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dc.contributor.authorSonawala, Unnati Subhashen
dc.date.accessioned2021-03-28T06:00:17Zen
dc.date.available2021-03-28T06:00:17Zen
dc.date.issued2019-10-04en
dc.identifier.othervt_gsexam:22361en
dc.identifier.urihttp://hdl.handle.net/10919/102868en
dc.description.abstractHyaloperonospora arabidopsidis (Hpa) is a naturally occurring oomycete pathogen on Arabidopsis thaliana. It is related to downy mildews of economically important crops such as cabbage, kale and broccoli, belonging to the Brassicaceae family. Downy mildew pathogens are obligate biotrophs that extract nutrients exclusively from living plant cells. As a part of its obligate biotrophy lifestyle, Hpa has lost the ability to assimilate inorganic nitrogen and sulfur. It thus has to acquire these nutrients from the host in an organic form; possibly amino acids. Using a reverse genetic approach, I was able to identify two host amino acid transporters that are up-regulated during Hpa infection: AAP3 and AAP6. Both of these transporters are localized in the vasculature of the plant, AAP3 mostly in the root, and AAP6 in the roots and shoots. Using transgenic lines of Arabidopsis containing transcriptional and translational reporter fusion constructs for these genes, I found that AAP3 displays increased mRNA accumulation which is attributable to an increased promoter activity in regions of shoot tissue colonized by Hpa. On the other hand, AAP6 displays a mild increase in mRNA accumulation under Hpa infection, but the induction becomes more prominent at the protein level as seen by fluorescence from GFP fused to AAP6. Surprisingly, null mutants of AAP3 did not impact Hpa growth whereas null mutants of AAP6 made the plant more susceptible to Hpa. Furthermore, aap6 mutants accumulate fewer free amino acids in the phloem compared to wild-type plants when infected with Hpa. Together, these results suggest that AAP6 acts a nutritional starvation gene for the pathogen and hence aids the plant during infection. While we now know more about AAP3's regulation during infection, its function remains to be elucidated. To successfully colonize a plant, a pathogen must be able to achieve both suppression of plant immunity and acquisition of nutrients from the plant host. While the former has been well studied, research on the latter is sparse. This work was a step in the direction to increase our understanding of potential players in nutrient acquisition by pathogens.en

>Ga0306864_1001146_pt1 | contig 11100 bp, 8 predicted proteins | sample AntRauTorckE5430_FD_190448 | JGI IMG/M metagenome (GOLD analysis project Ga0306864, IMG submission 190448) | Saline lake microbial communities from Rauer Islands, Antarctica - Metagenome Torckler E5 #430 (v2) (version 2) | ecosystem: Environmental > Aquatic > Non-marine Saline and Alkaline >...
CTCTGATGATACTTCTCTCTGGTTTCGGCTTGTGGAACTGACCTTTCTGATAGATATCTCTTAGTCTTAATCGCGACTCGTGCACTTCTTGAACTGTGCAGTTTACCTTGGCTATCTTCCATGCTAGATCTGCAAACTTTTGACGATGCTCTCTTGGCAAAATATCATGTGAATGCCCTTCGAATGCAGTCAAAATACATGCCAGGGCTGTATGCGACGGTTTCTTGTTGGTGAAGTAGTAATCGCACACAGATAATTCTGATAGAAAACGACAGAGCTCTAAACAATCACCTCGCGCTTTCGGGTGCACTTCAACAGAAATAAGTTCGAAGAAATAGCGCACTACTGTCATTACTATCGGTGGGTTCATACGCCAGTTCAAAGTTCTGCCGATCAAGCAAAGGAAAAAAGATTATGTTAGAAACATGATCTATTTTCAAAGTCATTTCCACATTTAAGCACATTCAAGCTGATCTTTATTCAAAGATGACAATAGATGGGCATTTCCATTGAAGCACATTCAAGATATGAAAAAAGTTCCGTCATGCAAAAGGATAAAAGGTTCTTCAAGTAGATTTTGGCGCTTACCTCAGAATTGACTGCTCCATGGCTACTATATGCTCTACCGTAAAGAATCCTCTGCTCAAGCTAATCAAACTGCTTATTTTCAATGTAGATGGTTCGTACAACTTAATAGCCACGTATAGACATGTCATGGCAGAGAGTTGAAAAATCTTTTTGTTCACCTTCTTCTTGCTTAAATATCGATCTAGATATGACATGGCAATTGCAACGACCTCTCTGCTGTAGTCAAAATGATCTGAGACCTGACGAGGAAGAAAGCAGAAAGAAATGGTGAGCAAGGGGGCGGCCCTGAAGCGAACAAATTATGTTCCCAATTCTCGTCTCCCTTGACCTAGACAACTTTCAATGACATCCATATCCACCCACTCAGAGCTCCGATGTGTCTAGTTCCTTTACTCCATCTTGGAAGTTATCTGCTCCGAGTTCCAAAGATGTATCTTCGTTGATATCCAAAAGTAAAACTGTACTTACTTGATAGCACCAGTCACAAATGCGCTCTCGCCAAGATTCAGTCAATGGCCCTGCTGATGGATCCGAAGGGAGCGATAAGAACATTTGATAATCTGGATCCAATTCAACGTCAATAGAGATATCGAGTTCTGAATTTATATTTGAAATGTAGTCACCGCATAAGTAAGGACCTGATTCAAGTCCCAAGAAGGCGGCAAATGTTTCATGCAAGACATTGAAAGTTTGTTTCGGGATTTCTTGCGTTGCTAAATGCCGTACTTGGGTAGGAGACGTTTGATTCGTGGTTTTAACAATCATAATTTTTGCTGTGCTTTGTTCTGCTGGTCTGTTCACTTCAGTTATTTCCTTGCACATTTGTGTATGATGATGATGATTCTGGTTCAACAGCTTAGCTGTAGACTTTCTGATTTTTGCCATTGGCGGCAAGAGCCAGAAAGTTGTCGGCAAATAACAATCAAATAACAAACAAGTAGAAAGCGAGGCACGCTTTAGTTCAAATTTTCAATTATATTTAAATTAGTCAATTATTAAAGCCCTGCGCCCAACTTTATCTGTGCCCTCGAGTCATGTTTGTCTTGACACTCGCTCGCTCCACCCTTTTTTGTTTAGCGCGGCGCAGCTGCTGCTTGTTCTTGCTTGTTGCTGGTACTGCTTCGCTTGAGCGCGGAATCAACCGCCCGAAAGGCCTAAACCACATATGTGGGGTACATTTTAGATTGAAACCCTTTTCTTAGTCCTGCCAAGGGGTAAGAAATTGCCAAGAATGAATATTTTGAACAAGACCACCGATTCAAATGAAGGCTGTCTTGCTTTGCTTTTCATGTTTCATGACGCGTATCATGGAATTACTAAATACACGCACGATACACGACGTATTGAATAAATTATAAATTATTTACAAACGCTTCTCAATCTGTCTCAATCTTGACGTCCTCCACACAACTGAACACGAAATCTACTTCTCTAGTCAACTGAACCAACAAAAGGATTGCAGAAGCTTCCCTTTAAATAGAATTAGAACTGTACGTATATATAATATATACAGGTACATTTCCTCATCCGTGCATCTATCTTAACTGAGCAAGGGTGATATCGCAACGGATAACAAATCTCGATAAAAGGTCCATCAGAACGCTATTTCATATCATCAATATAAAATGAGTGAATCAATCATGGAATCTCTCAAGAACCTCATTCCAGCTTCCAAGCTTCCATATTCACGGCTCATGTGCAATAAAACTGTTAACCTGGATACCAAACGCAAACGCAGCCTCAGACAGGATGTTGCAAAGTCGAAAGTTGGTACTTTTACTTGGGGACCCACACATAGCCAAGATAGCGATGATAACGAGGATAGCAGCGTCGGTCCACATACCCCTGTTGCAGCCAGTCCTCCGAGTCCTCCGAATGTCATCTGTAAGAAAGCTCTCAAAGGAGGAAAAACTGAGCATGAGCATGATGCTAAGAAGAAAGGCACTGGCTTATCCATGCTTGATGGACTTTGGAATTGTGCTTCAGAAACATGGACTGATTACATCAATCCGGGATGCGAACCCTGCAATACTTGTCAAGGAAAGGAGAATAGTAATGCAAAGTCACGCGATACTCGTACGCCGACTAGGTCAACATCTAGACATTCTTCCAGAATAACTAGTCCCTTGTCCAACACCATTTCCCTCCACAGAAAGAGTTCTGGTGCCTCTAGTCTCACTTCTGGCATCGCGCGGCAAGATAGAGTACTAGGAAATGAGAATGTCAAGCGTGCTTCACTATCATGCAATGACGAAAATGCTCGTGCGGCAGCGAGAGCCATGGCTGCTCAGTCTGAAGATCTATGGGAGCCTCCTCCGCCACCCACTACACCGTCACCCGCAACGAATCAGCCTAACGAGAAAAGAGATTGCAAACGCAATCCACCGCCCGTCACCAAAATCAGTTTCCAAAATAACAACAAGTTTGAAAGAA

dc.format.mediumETDen
dc.publisherVirginia Techen
dc.rightsThis item is protected by copyright and/or related rights. Some uses of this item may be deemed fair and permitted by law even without permission from the rights holder(s), or the rights holder(s) may have licensed the work for use under certain conditions. For other uses you need to obtain permission from the rights holder(s).en
dc.subjectPlant-pathogen interactionen
dc.subjectamino acid transportersen
dc.subjectnutritional resistanceen
dc.subjectyeast heterologous expressionen
dc.titleUnderstanding the role of host amino acid transporters in nutrient acquisition by oomycete pathogensen
dc.typeDissertationen
dc.contributor.departmentPlant Pathology, Physiology and Weed Scienceen
dc.description.degreeDoctor of Philosophyen
thesis.degree.nameDoctor of Philosophyen
thesis.degree.leveldoctoralen
thesis.degree.grantorVirginia Polytechnic Institute and State Universityen
thesis.degree.disciplinePlant Pathology, Physiology and Weed Scienceen
dc.contributor.committeechairPilot, Guillaumeen
dc.contributor.committeememberTholl, Dorothea Berta Christineen
dc.contributor.committeememberMcDowell, John M.en
dc.contributor.committeememberWestwood, James H.en


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